One day we received a visit from an elegant woman whose name I will not reveal for the sake of gentlemanliness. Her husband was missing. According to her version of events, one afternoon they were both sitting by the fireplace planning their daughter’s wedding, taking advantage of the fact that she was absent spending a few days with her aunt in Devonshire, when the husband got up to fan the fire. She had not seen him since. The case had a sufficient dose of mystery so that Holmes would not hesitate to accept it.
The first thing we did was visit the scene: the living room of an elegant house in Piccadilly Circus. Holmes insisted on trying to discover a secret passage in the fireplace and, as a consequence, suffered several first-degree burns. It was clear to him that the husband had had to disappear through the fireplace. The problem is that, according to our client, at the time of the events the fire burned in the fireplace. Now Holmes put out the fire and began to climb the chimney without waiting for it to cool. This time the burns were second-degree.
When we returned from hospital, Holmes looked like one of the British Museum mummies. By then the chimney had already cooled but, in his current mummy outfit, Holmes could not climb the chimney, so he entrusted me with that task.
I had neither the thinness nor the agility or flexibility of my friend, so that halfway I got stuck in the soot-covered duct. Firemen had to extract me from above with giant tongs. In this way I landed in the roof, where I found an important clue regarding the case: thrown on the tiles there were a pair of scorched trousers.
The wife of the missing person identified them as the trousers her husband was wearing when he approached to fan the fire. In this way we could determine that the chimney had been the escape route.
Next, it was necessary to find out what had motivated that risky and sudden escape. Holmes wanted to know the details of the conversation the couple had just moments before the husband escaped through the chimney.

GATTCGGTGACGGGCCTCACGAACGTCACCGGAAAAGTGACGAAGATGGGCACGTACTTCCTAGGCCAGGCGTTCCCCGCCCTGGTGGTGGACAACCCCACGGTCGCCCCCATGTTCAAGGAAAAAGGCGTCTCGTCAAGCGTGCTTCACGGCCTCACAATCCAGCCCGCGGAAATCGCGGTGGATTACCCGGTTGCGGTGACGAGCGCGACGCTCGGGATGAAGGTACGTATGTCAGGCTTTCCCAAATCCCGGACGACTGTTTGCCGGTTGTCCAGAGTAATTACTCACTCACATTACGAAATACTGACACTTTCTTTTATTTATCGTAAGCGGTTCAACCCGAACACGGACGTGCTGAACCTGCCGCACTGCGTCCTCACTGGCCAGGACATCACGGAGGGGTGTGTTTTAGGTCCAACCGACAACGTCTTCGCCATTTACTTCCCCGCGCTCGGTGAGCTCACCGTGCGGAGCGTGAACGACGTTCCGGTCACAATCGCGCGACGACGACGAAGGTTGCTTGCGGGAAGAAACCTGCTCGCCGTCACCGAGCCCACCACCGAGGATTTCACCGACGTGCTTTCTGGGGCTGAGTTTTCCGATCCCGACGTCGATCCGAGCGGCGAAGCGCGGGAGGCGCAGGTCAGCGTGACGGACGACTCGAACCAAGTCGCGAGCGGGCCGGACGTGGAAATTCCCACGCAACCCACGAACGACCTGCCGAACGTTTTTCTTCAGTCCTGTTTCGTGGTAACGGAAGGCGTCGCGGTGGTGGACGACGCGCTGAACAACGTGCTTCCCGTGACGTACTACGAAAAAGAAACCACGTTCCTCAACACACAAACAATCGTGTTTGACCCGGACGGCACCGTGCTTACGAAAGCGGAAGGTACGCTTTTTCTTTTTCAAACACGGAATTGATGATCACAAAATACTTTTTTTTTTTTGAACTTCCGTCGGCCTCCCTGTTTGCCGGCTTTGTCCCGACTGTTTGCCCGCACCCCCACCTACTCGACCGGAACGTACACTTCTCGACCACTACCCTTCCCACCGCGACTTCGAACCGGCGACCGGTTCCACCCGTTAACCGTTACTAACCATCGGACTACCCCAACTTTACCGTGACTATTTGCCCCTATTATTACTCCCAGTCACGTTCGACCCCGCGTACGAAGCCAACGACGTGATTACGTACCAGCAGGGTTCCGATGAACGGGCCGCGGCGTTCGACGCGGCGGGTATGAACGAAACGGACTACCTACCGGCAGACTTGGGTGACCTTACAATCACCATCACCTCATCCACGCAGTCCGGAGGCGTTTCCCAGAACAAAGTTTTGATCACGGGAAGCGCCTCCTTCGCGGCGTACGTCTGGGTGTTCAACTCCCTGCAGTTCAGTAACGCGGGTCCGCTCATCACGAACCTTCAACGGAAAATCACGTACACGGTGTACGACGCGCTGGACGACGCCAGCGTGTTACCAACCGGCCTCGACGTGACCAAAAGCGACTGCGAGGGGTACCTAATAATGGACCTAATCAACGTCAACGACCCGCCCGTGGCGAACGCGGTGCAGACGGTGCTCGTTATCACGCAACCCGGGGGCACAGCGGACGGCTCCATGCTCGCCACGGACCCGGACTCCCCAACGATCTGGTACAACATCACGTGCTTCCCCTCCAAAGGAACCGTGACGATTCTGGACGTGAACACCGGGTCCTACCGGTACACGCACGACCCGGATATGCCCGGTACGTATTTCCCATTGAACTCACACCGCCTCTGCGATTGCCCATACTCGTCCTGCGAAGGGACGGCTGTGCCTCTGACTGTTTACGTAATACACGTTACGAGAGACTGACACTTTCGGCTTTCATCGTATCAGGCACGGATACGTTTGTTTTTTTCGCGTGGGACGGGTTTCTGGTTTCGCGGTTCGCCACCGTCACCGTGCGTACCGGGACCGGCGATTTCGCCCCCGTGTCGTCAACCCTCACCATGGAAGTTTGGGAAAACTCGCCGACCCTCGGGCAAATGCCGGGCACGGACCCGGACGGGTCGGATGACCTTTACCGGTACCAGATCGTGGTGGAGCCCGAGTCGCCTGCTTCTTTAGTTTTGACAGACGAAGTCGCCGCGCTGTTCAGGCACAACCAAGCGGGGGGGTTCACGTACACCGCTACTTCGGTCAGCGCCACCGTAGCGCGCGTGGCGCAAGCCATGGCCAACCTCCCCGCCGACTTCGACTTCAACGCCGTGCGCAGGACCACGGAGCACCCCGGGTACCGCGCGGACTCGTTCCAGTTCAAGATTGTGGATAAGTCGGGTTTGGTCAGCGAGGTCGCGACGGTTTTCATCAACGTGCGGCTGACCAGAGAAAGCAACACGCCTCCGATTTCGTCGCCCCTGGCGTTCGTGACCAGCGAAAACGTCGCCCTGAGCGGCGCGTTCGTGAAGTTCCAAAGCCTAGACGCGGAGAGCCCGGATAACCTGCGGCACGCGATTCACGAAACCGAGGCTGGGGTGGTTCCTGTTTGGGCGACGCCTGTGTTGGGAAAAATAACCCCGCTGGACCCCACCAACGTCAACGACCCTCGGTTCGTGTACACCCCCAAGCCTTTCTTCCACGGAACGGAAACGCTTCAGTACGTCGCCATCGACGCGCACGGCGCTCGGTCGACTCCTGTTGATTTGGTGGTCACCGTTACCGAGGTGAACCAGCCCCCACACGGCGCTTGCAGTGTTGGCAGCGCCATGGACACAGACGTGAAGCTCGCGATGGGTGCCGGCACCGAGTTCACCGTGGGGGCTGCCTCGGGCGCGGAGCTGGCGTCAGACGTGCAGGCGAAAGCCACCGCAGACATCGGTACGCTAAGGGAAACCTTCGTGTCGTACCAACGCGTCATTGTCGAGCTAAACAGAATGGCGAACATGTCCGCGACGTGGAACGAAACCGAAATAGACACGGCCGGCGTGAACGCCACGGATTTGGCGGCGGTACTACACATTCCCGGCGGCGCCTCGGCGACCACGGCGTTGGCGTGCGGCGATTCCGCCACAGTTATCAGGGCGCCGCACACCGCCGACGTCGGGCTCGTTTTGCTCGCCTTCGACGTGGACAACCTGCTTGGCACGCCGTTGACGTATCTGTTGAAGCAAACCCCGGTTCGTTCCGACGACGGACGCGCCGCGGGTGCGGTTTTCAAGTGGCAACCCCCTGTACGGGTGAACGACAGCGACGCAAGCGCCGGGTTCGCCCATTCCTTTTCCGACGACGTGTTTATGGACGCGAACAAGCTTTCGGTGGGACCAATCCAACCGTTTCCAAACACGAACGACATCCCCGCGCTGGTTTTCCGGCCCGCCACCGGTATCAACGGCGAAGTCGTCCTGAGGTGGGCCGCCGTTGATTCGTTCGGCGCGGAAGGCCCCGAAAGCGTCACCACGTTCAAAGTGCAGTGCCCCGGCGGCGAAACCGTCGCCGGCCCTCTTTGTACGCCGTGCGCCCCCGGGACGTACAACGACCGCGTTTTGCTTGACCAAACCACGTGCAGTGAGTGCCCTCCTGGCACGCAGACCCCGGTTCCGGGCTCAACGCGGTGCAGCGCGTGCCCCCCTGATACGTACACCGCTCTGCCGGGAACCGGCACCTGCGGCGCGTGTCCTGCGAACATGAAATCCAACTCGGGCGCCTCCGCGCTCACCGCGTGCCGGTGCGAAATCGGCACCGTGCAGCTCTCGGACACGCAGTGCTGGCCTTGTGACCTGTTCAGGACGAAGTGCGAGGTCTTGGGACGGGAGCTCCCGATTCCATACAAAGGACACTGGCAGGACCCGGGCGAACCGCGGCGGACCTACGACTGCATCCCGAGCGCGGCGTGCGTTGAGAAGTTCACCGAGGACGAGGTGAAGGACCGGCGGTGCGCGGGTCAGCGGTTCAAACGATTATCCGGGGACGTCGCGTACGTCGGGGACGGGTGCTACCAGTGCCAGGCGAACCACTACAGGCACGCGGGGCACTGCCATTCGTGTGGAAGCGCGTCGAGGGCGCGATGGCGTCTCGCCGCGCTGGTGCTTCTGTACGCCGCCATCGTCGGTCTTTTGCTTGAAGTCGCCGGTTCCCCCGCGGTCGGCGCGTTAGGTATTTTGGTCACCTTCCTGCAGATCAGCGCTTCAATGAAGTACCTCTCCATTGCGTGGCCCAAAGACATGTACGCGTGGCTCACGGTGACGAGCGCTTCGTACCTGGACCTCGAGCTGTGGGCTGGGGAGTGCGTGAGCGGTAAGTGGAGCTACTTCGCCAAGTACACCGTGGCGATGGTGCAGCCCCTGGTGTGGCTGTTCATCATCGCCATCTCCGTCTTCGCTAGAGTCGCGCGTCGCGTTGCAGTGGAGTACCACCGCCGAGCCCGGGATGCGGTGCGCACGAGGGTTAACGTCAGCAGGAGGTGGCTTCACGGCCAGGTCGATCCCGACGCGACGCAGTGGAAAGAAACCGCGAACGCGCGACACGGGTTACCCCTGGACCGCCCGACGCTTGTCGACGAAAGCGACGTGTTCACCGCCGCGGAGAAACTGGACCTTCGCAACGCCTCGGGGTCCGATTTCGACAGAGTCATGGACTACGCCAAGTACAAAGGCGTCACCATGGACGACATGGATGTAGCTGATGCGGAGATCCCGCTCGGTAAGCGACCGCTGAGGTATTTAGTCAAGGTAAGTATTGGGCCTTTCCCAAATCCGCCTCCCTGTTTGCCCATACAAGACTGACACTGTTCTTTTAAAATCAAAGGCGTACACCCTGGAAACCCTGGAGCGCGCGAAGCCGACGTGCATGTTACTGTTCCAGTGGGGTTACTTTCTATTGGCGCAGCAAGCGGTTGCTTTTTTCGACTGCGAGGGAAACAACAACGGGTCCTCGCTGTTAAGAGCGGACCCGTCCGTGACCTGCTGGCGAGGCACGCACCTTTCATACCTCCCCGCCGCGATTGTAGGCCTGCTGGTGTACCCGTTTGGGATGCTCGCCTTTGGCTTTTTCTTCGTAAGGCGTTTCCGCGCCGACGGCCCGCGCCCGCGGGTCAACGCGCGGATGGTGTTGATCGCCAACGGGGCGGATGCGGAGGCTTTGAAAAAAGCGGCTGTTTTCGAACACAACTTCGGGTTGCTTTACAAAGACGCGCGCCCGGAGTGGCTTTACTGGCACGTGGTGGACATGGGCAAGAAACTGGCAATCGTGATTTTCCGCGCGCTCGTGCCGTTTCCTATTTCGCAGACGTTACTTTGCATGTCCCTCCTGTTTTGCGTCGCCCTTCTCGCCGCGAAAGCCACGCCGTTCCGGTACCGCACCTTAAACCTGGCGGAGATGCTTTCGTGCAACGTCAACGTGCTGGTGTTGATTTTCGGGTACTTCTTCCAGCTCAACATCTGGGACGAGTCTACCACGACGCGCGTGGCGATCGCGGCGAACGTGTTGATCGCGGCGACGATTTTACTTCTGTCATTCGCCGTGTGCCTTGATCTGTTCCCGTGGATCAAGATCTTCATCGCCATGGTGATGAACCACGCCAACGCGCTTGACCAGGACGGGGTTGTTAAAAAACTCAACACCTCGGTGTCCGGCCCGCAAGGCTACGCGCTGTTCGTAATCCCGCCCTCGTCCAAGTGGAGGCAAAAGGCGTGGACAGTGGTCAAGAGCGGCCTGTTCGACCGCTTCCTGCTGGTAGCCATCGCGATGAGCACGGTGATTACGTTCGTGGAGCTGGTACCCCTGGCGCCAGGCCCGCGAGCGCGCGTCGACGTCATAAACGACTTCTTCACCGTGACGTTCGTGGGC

As I have already mentioned, the conversation revolved around the choice of the future husband of the couple’s daughter. Apparently they planned to marry off her to the Duke of Bedford at a time when he was off guard.
That was a far fetched plan. Especially since their daughter used to make fun of the Duke, whom she considered “a pretentious and ridiculous buffoon”. Even so, they decided to carry out the plan with or without their daughter’s participation. It was then that the husband got up with the excuse of fanning the fire and, by all accounts, climbed the chimney.
The next step was to go to visit the Duke of Bedford who, thanks to the fame of Holmes, welcomed us in his Covent Garden estate. During our interview we discovered that for some days the Duke was being stalked by a black man with white legs. At our insistence, he admitted the possibility that it was a man covered in soot who would have lost his pants when climbing up a chimney.
He added that, for two times, this man had tried to force him into a burlap sack, but that he had managed to dodged him. Now he was afraid to go outside.
Holmes and I stood guard in front of Bedford Estate until we saw our suspect approach. When he unfolded the burlap sack, we pounced on him, subdued him and put him in the sack. Then we headed to our client’s house in Piccadilly Circus.
When we had washed him to remove all the soot that covered the upper half of his body, she recognized him as the man he was married to.
Once free of dirt and dressed like a gentleman, the man turned out to be one of the nicest creatures Holmes and I had known. We were chatting and joking by the fireplace for a long time. Suddenly he said:
“Boys, the fire’s dying!”
He jumped up to fan the fire. And, before we knew it, he was gone.